Aston University, a public research institution based in Birmingham, released a study showing that, between 2003-06 and 2013-16, the proportion of female early-stage entrepreneurs increased by 45 per cent.
Over the same time period, the proportion of men starting their own business ventures rose by only 27 per cent.
The overall figures showed that men (10.4 per cent) remain nearly twice as likely to set up their own company as women (5.5 per cent). However, this gap is shrinking in a number of UK regions as more and more women embrace entrepreneurship.
Published in the Global Entrepreneurship Monitor (GEM), Aston University’s findings showed a number of regional variations across the UK. Women in the south-east are the most likely to make the leap into business, with seven per cent describing themselves as early-stage entrepreneurs, compared to only 2.8 per cent of women in the north-east.
The smallest gap between genders was recorded in the West Midlands, which is home to 74 new female entrepreneurs for every 100 males.
Mark Hart, professor of small business and entrepreneurship at Aston Business School, said trends in regions such as the Midlands could be partly explained by migration patterns and local diversity.
“We know from previous GEM research that mobile individuals, who also tend to be university graduates, are much more likely to become entrepreneurs, and this appears to fit with the experience in these regions and the growth of places like Birmingham and Leicester as thriving, diverse and dynamic cities providing many opportunities for new venture creation,” he noted.
What is attracting more women to entrepreneurship?
Developments in technology and more flexible, innovative ways of working have delivered unprecedented levels of freedom for all people to set up and run their own businesses.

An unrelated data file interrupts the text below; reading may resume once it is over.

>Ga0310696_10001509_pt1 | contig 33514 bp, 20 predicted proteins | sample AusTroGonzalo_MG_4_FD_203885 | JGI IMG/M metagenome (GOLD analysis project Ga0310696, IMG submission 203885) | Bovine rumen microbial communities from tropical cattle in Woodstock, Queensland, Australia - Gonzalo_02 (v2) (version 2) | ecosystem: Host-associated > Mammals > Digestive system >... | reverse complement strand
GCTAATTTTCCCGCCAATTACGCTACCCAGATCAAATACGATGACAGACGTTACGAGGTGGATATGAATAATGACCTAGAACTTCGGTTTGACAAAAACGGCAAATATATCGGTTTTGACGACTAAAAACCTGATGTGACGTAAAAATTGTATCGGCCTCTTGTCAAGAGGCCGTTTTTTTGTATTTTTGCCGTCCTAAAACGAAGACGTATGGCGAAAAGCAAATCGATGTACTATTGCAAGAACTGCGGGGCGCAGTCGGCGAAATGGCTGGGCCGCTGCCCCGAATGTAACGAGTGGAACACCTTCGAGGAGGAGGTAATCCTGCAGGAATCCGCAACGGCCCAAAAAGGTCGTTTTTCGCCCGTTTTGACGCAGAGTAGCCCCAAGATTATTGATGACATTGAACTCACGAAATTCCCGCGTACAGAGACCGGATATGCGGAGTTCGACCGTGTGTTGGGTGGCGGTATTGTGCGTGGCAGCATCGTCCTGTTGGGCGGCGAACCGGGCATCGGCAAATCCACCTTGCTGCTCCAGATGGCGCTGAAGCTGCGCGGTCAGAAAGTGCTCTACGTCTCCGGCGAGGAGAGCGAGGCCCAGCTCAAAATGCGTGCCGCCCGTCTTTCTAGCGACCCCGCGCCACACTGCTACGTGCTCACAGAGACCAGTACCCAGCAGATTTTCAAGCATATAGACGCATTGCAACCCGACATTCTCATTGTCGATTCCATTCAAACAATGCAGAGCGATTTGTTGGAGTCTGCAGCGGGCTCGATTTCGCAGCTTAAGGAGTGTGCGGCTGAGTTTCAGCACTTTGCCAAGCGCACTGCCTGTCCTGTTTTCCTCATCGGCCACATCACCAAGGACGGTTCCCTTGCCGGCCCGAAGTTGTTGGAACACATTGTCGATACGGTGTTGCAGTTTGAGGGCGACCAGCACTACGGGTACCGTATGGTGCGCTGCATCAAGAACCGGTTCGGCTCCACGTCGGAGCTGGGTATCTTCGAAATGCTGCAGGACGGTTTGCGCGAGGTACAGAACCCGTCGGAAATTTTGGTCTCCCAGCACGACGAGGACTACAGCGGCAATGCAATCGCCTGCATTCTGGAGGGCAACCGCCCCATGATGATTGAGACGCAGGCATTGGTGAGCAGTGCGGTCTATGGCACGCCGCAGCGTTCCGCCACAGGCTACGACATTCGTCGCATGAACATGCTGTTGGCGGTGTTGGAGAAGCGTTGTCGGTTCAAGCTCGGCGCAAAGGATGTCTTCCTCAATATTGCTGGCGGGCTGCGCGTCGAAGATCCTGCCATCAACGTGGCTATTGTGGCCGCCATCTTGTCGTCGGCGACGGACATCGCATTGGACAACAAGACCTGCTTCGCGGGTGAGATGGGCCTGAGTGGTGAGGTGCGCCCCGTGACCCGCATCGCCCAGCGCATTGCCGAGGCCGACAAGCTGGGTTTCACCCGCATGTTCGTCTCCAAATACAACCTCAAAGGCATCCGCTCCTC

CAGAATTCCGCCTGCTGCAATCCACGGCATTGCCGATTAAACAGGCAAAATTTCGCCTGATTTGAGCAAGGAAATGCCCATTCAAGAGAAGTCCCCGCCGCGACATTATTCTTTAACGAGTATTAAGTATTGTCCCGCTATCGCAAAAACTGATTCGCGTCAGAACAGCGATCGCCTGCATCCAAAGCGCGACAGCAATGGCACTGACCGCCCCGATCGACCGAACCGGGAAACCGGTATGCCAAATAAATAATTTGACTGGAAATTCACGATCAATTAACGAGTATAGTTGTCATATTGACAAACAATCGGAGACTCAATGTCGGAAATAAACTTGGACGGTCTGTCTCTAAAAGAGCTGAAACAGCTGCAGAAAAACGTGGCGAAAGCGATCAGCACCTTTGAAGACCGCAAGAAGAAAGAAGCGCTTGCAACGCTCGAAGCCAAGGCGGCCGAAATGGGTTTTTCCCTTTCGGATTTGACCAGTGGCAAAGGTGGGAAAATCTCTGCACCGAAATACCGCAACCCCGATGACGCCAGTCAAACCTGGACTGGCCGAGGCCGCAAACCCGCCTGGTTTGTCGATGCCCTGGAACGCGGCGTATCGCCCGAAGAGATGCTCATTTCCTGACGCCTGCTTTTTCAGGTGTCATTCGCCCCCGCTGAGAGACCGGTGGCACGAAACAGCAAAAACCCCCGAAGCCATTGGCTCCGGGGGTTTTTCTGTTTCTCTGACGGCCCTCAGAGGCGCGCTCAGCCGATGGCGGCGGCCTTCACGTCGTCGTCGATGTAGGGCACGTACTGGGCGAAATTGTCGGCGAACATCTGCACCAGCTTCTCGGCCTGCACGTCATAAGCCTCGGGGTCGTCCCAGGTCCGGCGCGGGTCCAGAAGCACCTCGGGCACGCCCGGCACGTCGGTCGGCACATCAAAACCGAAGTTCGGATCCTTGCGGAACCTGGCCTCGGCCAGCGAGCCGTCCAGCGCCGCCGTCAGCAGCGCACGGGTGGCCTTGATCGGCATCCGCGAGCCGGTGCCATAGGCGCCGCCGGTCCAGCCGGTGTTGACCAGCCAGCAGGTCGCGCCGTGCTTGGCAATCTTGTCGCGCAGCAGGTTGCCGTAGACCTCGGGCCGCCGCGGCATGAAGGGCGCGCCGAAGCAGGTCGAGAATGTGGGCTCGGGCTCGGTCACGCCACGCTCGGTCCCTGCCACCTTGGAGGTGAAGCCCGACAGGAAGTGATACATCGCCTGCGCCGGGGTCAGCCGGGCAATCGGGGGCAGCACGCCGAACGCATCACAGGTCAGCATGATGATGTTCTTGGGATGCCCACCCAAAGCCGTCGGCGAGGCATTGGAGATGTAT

For women, it seems that there is a particular appeal in the flexibility that comes with being your own boss.
The research found that, when respondents were asked why they started their venture, women were much more likely than men to cite “greater flexibility for my personal and family life” and “freedom to adapt my own approach to work”.
Regional factors are also thought to play a part in people’s decisions to start their own company. In parts of the UK where ‘safer’ employment options such as public sector jobs are more widely available – Northern Ireland and north-east England, for example – business start-up rates for both men and women are relatively low.
Looking at the overall picture for entrepreneurship across the UK, Margot James, minister for small business, consumers and corporate responsibility, said the government has made supporting innovation and business start-ups a “central pillar” of its industrial strategy.
She added: “It is great to see more women throughout the country engaging in entrepreneurship in Britain. The UK remains among the best places in Europe to start a business, but we must continue working to ensure that this positive trend continues.”
The number of new female entrepreneurs in the UK has risen faster than men in the past decade, according to Aston University research.
Posted by Julie Tucker
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